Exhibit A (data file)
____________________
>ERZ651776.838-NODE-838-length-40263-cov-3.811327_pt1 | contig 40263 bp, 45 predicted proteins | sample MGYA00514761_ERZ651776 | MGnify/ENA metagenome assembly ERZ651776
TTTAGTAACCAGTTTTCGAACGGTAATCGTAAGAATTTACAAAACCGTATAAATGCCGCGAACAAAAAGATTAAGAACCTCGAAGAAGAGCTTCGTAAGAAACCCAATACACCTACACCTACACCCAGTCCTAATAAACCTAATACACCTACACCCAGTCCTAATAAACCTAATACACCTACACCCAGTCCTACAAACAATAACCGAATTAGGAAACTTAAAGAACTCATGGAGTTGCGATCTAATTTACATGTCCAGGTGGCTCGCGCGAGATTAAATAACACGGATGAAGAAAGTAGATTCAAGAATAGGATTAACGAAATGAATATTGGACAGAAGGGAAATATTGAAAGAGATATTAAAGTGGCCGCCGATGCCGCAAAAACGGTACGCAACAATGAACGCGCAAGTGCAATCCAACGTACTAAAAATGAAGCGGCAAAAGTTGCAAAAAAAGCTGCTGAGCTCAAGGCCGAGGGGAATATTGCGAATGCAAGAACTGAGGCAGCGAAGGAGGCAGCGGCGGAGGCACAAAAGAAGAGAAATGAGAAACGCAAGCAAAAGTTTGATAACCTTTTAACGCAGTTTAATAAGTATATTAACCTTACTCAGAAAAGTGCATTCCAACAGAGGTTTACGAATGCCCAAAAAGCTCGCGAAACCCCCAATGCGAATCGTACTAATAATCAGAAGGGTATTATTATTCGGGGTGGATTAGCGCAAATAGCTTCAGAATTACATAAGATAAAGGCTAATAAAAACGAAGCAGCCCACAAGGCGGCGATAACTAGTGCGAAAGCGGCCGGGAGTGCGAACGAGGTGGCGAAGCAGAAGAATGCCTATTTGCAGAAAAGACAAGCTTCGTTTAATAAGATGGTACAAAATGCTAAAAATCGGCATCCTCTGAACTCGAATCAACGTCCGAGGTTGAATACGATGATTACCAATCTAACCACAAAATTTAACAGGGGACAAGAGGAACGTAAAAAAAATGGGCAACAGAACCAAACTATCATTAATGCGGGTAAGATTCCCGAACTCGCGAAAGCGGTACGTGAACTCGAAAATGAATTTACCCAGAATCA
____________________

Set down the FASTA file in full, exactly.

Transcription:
>ERZ651776.838-NODE-838-length-40263-cov-3.811327_pt1 | contig 40263 bp, 45 predicted proteins | sample MGYA00514761_ERZ651776 | MGnify/ENA metagenome assembly ERZ651776
TTTAGTAACCAGTTTTCGAACGGTAATCGTAAGAATTTACAAAACCGTATAAATGCCGCGAACAAAAAGATTAAGAACCTCGAAGAAGAGCTTCGTAAGAAACCCAATACACCTACACCTACACCCAGTCCTAATAAACCTAATACACCTACACCCAGTCCTAATAAACCTAATACACCTACACCCAGTCCTACAAACAATAACCGAATTAGGAAACTTAAAGAACTCATGGAGTTGCGATCTAATTTACATGTCCAGGTGGCTCGCGCGAGATTAAATAACACGGATGAAGAAAGTAGATTCAAGAATAGGATTAACGAAATGAATATTGGACAGAAGGGAAATATTGAAAGAGATATTAAAGTGGCCGCCGATGCCGCAAAAACGGTACGCAACAATGAACGCGCAAGTGCAATCCAACGTACTAAAAATGAAGCGGCAAAAGTTGCAAAAAAAGCTGCTGAGCTCAAGGCCGAGGGGAATATTGCGAATGCAAGAACTGAGGCAGCGAAGGAGGCAGCGGCGGAGGCACAAAAGAAGAGAAATGAGAAACGCAAGCAAAAGTTTGATAACCTTTTAACGCAGTTTAATAAGTATATTAACCTTACTCAGAAAAGTGCATTCCAACAGAGGTTTACGAATGCCCAAAAAGCTCGCGAAACCCCCAATGCGAATCGTACTAATAATCAGAAGGGTATTATTATTCGGGGTGGATTAGCGCAAATAGCTTCAGAATTACATAAGATAAAGGCTAATAAAAACGAAGCAGCCCACAAGGCGGCGATAACTAGTGCGAAAGCGGCCGGGAGTGCGAACGAGGTGGCGAAGCAGAAGAATGCCTATTTGCAGAAAAGACAAGCTTCGTTTAATAAGATGGTACAAAATGCTAAAAATCGGCATCCTCTGAACTCGAATCAACGTCCGAGGTTGAATACGATGATTACCAATCTAACCACAAAATTTAACAGGGGACAAGAGGAACGTAAAAAAAATGGGCAACAGAACCAAACTATCATTAATGCGGGTAAGATTCCCGAACTCGCGAAAGCGGTACGTGAACTCGAAAATGAATTTACCCAGAATCA